The United States has historically held more than 80 percent of the market, followed at a distance by Canada. Beef imported from the United States is both directly consumed, and used by Mexican processors for specialty cuts (i.e. high-value cuts). In October of 2016, Mexico removed restrictions on Canadian beef imports due to Bovine Spongiform Encephalopathy (BSE).

In the past three years, Nicaragua has been gaining small amounts of market share (principally for fresh/chilled boneless beef), with even smaller amounts coming from Costa Rica, Australia, Uruguay, New Zealand, and Chile.

In 2016, the GOM signaled their intention to further open the Mexican market to beef imports under a new TRQ mechanism (discussed in the Policy section) for third countries without preferential trade agreements (i.e Australia and New Zealand). The TRQ was enacted on March 1, 2017 for 200,000 tons of beef.

Also in 2017, the GOM has publically announced their plans to visit Brazil and Argentina, in part, to discuss access for red meat. These openings and discussions are intended to diversify suppliers, as well as offset the negative impact of higher cost of U.S. beef due to a disadvantageous peso-dollar exchange rate.

While Mexico allows the entry of whole carcasses and half carcasses, most imports are boxed, with a maximum of 15 kilograms (33 lbs). This method is preferred by exporters as inspection facilities often lack rails/hooks for hanging carcasses.

Mexico is similarly seeking to diversify exports.

The 2017 forecast for beef exports is revised up to 285,000 tons as Mexico seeks to strengthen their presence in the international market. Although efforts to diversify both imports and exports are a long-term trend, they have intensified in early 2017. As a part of the GOM strategy to diversify international beef markets, Mexico is looking to increase exports to Japan, South Korea, and the Middle East, among others. They are similarly seeking to open other markets (such as Russia).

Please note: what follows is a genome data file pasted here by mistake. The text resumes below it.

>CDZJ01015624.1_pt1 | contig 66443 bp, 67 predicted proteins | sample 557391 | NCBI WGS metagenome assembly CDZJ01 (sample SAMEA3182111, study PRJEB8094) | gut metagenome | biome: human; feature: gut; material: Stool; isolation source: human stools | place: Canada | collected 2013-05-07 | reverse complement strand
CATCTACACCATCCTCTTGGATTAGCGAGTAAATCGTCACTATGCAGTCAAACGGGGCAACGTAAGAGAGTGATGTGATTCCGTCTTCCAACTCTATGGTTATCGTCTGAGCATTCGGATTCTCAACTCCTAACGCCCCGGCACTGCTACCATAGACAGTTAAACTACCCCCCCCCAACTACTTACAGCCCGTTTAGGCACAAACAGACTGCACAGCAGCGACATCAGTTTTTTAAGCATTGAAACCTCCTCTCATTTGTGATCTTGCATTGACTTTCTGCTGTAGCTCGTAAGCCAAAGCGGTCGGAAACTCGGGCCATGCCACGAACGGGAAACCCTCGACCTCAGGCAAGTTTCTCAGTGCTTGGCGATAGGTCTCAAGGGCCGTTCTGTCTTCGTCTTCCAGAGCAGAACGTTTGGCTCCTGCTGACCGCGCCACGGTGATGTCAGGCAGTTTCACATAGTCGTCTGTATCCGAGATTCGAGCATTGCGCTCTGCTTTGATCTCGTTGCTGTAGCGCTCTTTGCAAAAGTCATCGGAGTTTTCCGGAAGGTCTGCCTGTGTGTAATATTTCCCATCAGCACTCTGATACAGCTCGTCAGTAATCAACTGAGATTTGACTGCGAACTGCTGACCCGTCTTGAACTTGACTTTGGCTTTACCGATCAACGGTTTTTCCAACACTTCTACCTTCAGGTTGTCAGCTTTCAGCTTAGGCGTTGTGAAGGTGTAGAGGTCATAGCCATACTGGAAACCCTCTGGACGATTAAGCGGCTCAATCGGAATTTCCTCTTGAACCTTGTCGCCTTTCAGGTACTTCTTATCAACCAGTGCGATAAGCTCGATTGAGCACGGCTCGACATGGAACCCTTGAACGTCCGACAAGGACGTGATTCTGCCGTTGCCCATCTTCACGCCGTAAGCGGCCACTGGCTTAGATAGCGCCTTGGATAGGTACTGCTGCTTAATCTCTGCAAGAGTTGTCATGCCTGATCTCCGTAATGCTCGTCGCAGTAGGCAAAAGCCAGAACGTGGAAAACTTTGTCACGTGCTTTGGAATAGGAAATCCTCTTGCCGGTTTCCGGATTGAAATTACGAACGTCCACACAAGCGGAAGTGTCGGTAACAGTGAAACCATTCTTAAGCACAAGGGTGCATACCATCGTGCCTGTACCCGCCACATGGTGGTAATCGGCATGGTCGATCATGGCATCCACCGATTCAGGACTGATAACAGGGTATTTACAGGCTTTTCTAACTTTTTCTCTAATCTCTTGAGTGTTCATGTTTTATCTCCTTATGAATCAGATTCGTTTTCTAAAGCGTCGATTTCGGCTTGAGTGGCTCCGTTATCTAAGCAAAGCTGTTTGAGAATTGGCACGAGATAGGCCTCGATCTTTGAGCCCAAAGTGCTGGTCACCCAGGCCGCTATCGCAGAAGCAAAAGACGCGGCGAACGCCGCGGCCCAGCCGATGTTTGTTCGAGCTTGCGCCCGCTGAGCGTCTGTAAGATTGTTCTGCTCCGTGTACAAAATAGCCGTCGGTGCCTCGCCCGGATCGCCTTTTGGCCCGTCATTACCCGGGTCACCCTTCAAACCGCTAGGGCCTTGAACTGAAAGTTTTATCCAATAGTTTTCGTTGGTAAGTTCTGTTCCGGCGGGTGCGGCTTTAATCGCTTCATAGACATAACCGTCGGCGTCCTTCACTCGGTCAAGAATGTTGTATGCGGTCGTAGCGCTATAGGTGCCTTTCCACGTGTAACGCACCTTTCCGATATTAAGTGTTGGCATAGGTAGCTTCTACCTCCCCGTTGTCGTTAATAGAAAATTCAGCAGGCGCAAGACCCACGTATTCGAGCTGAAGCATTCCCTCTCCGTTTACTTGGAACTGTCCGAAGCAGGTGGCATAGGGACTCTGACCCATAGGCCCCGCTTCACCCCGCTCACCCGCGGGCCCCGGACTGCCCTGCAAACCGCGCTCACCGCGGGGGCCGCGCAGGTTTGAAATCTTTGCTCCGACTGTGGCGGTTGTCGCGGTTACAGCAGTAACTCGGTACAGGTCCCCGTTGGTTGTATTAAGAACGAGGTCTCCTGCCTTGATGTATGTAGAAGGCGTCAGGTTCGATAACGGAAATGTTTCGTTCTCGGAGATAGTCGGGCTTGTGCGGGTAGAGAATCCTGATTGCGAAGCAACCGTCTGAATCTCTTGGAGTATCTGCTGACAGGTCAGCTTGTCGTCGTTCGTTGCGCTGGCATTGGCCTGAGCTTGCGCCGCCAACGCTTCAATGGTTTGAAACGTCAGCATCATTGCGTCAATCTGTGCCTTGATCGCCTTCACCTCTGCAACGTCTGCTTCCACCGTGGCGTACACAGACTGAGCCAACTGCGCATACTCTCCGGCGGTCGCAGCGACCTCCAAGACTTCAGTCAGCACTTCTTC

Meanwhile, Mexican beef continues to be principally exported to the United States. Smaller markets include Japan, Hong Kong, and Canada. The peso-dollar exchange rate is likely to in-part influence export decisions in 2017.

Doors open for Halal meat.

In 2016, Mexico obtained third-party certification for Halal slaughter (beef and poultry), and currently around 10 TIF facilities are certified, with plans for 120 other facilities to be certified in 2017. SAGARPA estimates that the Halal market in the Arabian Peninsula could surpass $100 million for Mexican beef exports.

Policy

A TRQ mechanism is now in place for beef.

In June 2016, the Secretariat of Economy (SE) published in Mexico’s Federal Register (Diario Oficial) the rules to establish a tariff-free quota (TRQ) for third-countries without free trade agreements with Mexico for live cattle, beef, and rice.

On March 1, 2017, SE enacted a TRQ under the mechanism mentioned above for 200,000 tons of beef and 150,000 tons of rice to enter Mexico duty free. The beef products included in this TRQ are HS codes 0201.10.01 (carcasses or half carcasses), 0201.20.99 (bone-in meat), 0201.30.01 (deboned meat), 0202.10.01 (carcasses or half carcasses), 0202.20.99 (bone-in meat), and 0202.30.01 (deboned meat).

There is a maximum quota allocation of 30,000 tons of beef per requestor. The purpose of the decree is to supplement domestic beef availability through imports.

Meat, Beef and Veal

Meat, Beef and Veal

Market Begin Year

Mexico

2015

2016

2017

Jan 2015

Jan 2016

Jan 2017

USDA Official

New Post

USDA Official

New Post

USDA Official

New Post

Slaughter (Reference)

5975

5975

5925

5955

5910

6010

Beginning Stocks

0

0

0

0

0

0

Production

1850

1850

1880

1879

1910

1910

Total Imports

175

175

180

185

190

190

Total Supply

2025

2025

2060

2064

2100

2100

Total Exports

228

228

255

255

275

290

Human Dom. Consumption

1792

1792

1800

1809

1825

1810

Other Use, Losses

5

5

5

0

0

0

Total Dom. Consumption

1797

1797

1805

1809

1825

1810

Ending Stocks

0

0

0

0

0

0

Total Distribution

2025

2025

2060

2064

2100

2100

Commodities:

Animal Numbers, Swine

Production:

The pig crop continues growth, thanks to improved biosecurity and genetics.

The forecast for the 2017 pig crop is raised to 19.8 million head, an increase over the revised 2016 estimate of 19.2 million head, and reflecting continued growth in the sector. PED and PRRS persist as a challenge for swine health in Mexico, but timely efforts to control these diseases combined with genetic improvement continues to support an increase in the pig crop. The improved management of offspring is allowing an increased number weaning piglets, and higher inventories. The OIE granted Mexico recognition as free of Classical Swine Fever in 2015.